Marikana

SAPS Leadership Negative Influenced Public Safety

The Institute for Security Studies (ISS) says simply replacing Police Commissioner, Riah Phiyega, because of Marikana will not be enough.

ISS’ Gareth Newham, will lay out “the steps that need to be taken to undo three years’ worth of damage due to profound mismanagement”.

An ISS briefing will reflect on the findings of Judge Ian Farlam’s report into the circumstances around the killing of 44 people at the Lonmin mine in August 2012 and “What they mean for the future of the policing in South Africa.”

Lonmin Accuses NGOs of Exploiting Plight of Miners

Platinum producer, Lonmin, has questioned some aspects of non-governmental organisations (NGOs) handing over food to families of striking mineworkers on the platinum belt, while praising the human rights initiative itself.
 
Lonmin chief executive officer, Ben Magara, says the NGOs are exploiting the plight of the 80 000  mineworkers, who have been on strike since January on a no-work no-pay basis.
 
The Marikana Support Group, humanitarian organisation Gift of the Givers and other groups have been supplying food relief to the miners since early this week.

CASAC: Credibility of Farlam Commission on the Line

The Council for the Advancement of the South African Constitution (CASAC) has warned that the credibility of the Marikana Commission of Inquiry will be tainted if all parties are not represented or given adequate chance to present their case.

CASAC’s Lawson Naidoo says that government instituted the commission to find out what occurred last year at the Lonmin Marikana mine, which left mineworkers and policemen dead, adding that, "In order to enable Judge Farlam to execute his mandate, the responsibility lies with the government to make the funds available."

Cry, the Beloved Country; Cry, the Beloved Federation

As the anniversary of the Marikana massacre dawns, this week has also seen the anniversary of one of the watershed moments in the resistance movement during the 1980s – also led by the workers. One can only hope that this latest watershed can be managed by extraordinary leadership that can guide us to much-needed development in our country, without further bloodshed.

Two events, separated by two-and-a-half decades, define our journey to democracy.

Delays in Marikana Hearings A Concern

The Legal Resources Centre (LRC) lawyers expressed concern about the Farlam Commission of Inquiry's repeated postponements.

In a press statement, LRC’s George Bizos, point out that, "We, the LRC, are concerned about maintaining public confidence in the effectiveness and credibility of the [inquiry], which could be seriously eroded by repeated postponements."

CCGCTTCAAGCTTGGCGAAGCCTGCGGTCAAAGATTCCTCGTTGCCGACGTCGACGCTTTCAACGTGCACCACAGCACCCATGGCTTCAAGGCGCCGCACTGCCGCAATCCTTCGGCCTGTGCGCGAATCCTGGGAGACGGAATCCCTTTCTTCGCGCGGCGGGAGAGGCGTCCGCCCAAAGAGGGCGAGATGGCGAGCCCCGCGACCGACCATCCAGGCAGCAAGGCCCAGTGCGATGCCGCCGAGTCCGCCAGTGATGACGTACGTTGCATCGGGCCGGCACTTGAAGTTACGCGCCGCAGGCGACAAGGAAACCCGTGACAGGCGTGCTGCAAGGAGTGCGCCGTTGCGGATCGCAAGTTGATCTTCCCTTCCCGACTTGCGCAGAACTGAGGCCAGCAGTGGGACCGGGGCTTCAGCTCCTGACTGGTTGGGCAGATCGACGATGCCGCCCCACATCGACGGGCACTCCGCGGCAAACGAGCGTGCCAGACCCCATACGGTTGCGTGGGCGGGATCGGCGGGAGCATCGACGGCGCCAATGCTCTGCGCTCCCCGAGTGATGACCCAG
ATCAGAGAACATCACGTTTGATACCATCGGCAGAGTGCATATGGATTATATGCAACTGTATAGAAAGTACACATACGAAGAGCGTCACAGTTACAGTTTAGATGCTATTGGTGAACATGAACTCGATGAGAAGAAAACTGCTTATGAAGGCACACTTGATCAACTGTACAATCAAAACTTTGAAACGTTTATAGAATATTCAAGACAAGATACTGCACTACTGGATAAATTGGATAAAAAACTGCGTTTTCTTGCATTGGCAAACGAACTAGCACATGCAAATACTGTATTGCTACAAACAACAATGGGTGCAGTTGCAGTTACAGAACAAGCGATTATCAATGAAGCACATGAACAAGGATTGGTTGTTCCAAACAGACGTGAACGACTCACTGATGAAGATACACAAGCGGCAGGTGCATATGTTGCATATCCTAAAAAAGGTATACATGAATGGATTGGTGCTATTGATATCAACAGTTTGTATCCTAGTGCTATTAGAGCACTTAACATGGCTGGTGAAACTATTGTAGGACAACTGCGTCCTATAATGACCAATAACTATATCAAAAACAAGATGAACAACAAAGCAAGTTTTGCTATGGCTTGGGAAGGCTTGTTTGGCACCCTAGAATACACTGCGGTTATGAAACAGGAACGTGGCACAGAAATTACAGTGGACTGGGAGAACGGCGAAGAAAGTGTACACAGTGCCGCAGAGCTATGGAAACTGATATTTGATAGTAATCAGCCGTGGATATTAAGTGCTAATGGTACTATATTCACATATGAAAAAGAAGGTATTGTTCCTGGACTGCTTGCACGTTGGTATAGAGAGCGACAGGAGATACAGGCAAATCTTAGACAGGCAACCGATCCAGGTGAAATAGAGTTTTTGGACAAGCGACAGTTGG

Bizos states that the LRC supports the call by Dali Mpofu, for the miners arrested and wounded during last year's unrest at Lonmin's platinum mine in Marikana, North West, to get State funding.

Bizos Slams Phiyega at Farlam Commission

Rights lawyer, George Bizos, says the national police commissioner, Riah Phiyega, is not helpful to the Farlam Commission of Inquiry.

Bizos, who is representing the Legal Resources Centre and Bench Marks Foundation, says that he will submit to the commission that Phiyega had failed to provide the relevant answers.

He accuses Phiyega of protecting police who shot dead 34 protesting miners in a wage strike on 16 August 2012, adding that, "Not only have you come here without answers, but you've come here to avoid personal accountability."

Statement by LRC on Marikana

The LRC has been instructed to represent the South African Human Rights Commission and some individual victims and families of victims in the proceedings of the Commission of Inquiry appointed by President Zuma.

The LRC believes that the SAHRC is uniquely placed to provide valuable assistance to the Commission, given its experience in promoting accountability for use of public power, including policing powers and advancing the rights contained in the Bill of Rights.

The Marikana Mine Worker's Massacre – a Massive Escalation in the War on the Poor

It is now two days after the brutal, heartless and merciless cold blood bath of 45 Marikana mine workers by the South African Police Services. This was a massacre!

South Africa is the most unequal country in the world. The amount of poverty is excessive. In every township there are shacks with no sanitation and electricity. Unemployment is hovering around 40 percent. Economic inequality is matched with political inequality. Everywhere activists are facing serious repression from the police and from local party structures.

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